A recent salmonella outbreak linked to bearded dragons across the United States has prompted the Centre for Disease Control and Prevention (CDC) to offer advice on how to prevent future outbreaks.

Bearded dragons can carry Salmonella and appear clean and healthy. They shed the bacteria in their stool which can contaminate their body parts and habitat such as rocks, food, water, and bedding.

A person infected with Salmonella will suffer diarrhea, fever, and abdominal cramps, with the illness generally lasting four to seven days. Children, the elderly, and those with weakened immune systems have a higher risk of serious complications.

The CDC recommends the following precautions when dealing with reptiles, including bearded dragons:

  • Supervise children’s interactions with the animal, including post-encounter handwashing.
  • Wash your hands for at least 20 seconds with water and soap right after touching, feeding, or caring for a bearded dragon or cleaning its habitat.
  • Do not let the animal into areas where food or drink is prepared, served, or stored.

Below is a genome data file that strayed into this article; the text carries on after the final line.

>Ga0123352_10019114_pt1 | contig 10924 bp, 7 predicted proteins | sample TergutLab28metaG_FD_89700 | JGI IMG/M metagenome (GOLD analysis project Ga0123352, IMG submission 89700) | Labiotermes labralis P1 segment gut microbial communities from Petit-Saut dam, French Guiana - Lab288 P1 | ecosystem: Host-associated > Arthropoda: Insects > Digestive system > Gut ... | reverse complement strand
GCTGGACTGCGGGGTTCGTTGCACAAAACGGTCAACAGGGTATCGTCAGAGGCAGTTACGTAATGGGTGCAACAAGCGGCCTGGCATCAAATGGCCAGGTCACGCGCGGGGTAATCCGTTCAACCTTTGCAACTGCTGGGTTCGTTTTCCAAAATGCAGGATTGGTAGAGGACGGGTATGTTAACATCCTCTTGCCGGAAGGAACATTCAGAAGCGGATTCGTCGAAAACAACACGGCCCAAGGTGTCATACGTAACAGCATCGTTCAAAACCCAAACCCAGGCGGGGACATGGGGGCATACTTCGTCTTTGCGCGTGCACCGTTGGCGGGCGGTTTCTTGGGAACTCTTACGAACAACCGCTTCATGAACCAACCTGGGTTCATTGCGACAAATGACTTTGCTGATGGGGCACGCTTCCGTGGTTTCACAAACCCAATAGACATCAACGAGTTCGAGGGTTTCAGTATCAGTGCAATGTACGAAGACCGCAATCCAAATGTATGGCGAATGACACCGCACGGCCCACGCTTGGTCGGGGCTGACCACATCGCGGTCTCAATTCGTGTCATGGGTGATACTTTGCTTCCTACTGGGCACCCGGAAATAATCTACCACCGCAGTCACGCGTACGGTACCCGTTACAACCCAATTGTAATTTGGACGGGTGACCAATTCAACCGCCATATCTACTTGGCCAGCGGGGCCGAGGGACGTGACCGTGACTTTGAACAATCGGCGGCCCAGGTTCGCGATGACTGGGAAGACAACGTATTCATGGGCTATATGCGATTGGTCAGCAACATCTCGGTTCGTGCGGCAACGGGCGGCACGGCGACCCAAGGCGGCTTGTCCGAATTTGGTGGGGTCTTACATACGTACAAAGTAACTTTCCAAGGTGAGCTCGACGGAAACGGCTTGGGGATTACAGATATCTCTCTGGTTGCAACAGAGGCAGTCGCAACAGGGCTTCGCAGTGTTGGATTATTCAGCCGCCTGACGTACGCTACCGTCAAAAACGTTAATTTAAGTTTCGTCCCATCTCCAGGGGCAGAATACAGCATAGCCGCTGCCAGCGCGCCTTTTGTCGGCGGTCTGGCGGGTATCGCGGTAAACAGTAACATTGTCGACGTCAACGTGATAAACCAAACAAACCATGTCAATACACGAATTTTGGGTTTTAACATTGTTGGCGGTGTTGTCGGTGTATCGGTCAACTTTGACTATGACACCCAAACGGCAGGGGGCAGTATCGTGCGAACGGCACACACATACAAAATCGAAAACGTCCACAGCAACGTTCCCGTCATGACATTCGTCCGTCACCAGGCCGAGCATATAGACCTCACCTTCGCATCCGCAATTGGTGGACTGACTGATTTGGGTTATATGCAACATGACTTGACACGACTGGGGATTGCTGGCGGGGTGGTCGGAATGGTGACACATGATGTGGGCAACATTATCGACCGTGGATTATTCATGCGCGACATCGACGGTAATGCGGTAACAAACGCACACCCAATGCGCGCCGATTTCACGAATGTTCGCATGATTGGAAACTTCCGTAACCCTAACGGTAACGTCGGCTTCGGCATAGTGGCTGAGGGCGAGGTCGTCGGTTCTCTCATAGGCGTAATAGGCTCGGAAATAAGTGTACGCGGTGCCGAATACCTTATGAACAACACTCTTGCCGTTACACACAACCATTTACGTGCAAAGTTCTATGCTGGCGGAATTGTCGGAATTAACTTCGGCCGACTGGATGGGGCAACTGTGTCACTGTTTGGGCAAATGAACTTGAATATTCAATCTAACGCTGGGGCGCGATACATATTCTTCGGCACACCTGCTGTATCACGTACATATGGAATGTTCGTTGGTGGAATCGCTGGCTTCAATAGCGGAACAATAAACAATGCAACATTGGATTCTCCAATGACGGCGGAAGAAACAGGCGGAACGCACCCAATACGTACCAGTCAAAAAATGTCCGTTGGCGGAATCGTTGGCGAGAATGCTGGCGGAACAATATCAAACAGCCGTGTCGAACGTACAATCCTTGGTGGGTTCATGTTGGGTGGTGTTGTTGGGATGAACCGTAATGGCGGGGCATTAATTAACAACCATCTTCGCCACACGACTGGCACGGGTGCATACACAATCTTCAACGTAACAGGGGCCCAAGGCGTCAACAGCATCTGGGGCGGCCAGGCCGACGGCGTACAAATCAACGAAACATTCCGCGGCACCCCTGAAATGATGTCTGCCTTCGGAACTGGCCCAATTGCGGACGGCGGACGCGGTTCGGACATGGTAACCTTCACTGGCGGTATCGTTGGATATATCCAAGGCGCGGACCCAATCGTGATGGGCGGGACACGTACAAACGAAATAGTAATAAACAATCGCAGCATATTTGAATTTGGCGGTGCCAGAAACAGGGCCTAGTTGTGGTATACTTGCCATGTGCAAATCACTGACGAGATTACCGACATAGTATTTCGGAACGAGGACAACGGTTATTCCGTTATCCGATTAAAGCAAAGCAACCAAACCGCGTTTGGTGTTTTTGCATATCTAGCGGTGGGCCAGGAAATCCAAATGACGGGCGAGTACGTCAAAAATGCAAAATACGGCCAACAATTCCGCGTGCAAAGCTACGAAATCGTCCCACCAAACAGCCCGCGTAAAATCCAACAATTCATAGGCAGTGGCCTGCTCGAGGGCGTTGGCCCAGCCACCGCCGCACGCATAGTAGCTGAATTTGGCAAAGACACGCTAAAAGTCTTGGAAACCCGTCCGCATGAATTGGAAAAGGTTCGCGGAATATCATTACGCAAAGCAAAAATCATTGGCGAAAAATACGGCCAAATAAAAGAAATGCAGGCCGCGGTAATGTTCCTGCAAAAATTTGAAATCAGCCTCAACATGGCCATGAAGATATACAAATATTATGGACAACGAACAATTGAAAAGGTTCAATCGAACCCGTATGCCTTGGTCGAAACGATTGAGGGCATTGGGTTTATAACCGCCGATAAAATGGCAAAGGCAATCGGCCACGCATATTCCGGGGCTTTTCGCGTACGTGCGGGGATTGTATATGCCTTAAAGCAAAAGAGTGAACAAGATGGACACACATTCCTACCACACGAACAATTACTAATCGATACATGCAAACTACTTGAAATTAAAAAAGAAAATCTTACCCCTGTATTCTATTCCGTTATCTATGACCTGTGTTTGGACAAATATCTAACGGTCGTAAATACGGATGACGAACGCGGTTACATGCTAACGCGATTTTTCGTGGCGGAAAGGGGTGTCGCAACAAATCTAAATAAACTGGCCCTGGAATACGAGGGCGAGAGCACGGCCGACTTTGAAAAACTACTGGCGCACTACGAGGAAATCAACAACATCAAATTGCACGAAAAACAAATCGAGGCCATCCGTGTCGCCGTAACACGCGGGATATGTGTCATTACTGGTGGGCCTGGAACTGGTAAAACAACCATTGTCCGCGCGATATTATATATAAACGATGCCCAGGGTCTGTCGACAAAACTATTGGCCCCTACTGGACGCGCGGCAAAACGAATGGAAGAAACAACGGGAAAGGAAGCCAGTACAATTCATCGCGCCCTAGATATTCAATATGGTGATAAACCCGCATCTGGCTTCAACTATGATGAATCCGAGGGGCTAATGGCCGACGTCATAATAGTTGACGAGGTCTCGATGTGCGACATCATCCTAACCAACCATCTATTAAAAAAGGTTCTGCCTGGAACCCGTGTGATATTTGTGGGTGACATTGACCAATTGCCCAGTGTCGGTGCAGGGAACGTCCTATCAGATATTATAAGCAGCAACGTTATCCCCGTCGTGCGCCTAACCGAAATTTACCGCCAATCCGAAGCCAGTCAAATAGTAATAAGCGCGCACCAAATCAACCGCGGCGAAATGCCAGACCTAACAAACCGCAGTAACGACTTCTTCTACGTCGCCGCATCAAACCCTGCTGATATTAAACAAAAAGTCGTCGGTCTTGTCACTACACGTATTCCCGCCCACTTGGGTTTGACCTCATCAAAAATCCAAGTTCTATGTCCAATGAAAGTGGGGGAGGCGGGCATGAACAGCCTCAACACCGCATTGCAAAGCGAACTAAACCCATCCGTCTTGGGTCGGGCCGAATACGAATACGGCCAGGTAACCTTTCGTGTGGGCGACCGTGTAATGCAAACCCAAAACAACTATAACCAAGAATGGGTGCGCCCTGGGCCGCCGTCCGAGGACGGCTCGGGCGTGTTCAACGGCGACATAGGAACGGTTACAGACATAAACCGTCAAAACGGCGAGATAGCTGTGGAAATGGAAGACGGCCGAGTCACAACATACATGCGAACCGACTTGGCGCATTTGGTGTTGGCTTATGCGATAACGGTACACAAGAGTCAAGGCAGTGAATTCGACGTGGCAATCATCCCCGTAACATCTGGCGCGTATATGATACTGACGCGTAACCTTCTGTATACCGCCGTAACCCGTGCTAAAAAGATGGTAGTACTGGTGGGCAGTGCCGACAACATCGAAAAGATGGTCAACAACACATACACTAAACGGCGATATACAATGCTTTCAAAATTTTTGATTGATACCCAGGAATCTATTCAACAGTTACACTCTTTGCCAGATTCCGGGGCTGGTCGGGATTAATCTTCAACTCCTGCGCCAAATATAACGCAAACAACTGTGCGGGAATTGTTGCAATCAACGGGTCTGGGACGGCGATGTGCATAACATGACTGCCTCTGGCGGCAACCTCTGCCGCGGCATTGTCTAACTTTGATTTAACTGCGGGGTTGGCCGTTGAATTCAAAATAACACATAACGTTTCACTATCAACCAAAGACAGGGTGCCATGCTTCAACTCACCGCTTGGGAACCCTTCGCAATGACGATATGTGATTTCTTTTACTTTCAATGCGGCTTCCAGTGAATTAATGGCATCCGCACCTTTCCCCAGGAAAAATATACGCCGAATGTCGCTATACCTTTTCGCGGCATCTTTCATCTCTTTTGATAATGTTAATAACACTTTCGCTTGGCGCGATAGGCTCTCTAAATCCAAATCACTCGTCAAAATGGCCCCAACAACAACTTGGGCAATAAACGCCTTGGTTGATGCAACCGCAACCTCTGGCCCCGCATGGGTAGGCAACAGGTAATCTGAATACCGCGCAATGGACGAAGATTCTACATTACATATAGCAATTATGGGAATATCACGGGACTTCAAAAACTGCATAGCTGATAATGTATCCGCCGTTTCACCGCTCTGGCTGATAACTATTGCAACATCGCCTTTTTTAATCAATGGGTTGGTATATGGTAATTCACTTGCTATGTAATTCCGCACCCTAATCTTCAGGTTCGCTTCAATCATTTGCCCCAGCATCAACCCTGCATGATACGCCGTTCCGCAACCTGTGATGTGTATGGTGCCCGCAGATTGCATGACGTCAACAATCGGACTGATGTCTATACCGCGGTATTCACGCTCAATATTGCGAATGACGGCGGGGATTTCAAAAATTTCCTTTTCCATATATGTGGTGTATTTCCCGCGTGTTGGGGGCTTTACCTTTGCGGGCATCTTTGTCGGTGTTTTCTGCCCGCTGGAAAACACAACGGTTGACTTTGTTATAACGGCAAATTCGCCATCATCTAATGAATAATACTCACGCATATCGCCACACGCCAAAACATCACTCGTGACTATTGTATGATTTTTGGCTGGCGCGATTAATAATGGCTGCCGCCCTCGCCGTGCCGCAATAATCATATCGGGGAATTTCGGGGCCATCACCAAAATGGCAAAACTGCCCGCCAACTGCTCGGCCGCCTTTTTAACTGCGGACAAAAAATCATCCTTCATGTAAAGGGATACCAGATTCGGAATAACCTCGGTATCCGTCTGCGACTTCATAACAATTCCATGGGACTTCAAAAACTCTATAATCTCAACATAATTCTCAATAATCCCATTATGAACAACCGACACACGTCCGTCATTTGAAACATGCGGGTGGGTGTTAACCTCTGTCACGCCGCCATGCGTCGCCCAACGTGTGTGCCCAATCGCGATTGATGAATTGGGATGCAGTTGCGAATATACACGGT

• Do not snuggle or kiss the animal, or touch your mouth, eat, or drink around them.
  • To prevent cross-contamination, clean items you use to care for your bearded dragon outside the house, if possible. Items you use to care for it may include tanks, food and water containers, and toys. If you clean these items indoors, do not clean them in the kitchen or other areas where food is eaten or prepared. Use a laundry sink or bathtub, and thoroughly clean and disinfect the area immediately.
  • Pick the right pet for your family. Bearded dragons and other reptiles are not recommended for children under the age of five, adults aged 65 and older, and people with weakened immune systems because they are more likely to get serious illness from germs that reptiles can carry.

The current outbreak in the United States has seen 44 people across 25 states infected with the strain Salmonella Uganda, with 41 per cent of those people having to be hospitalised.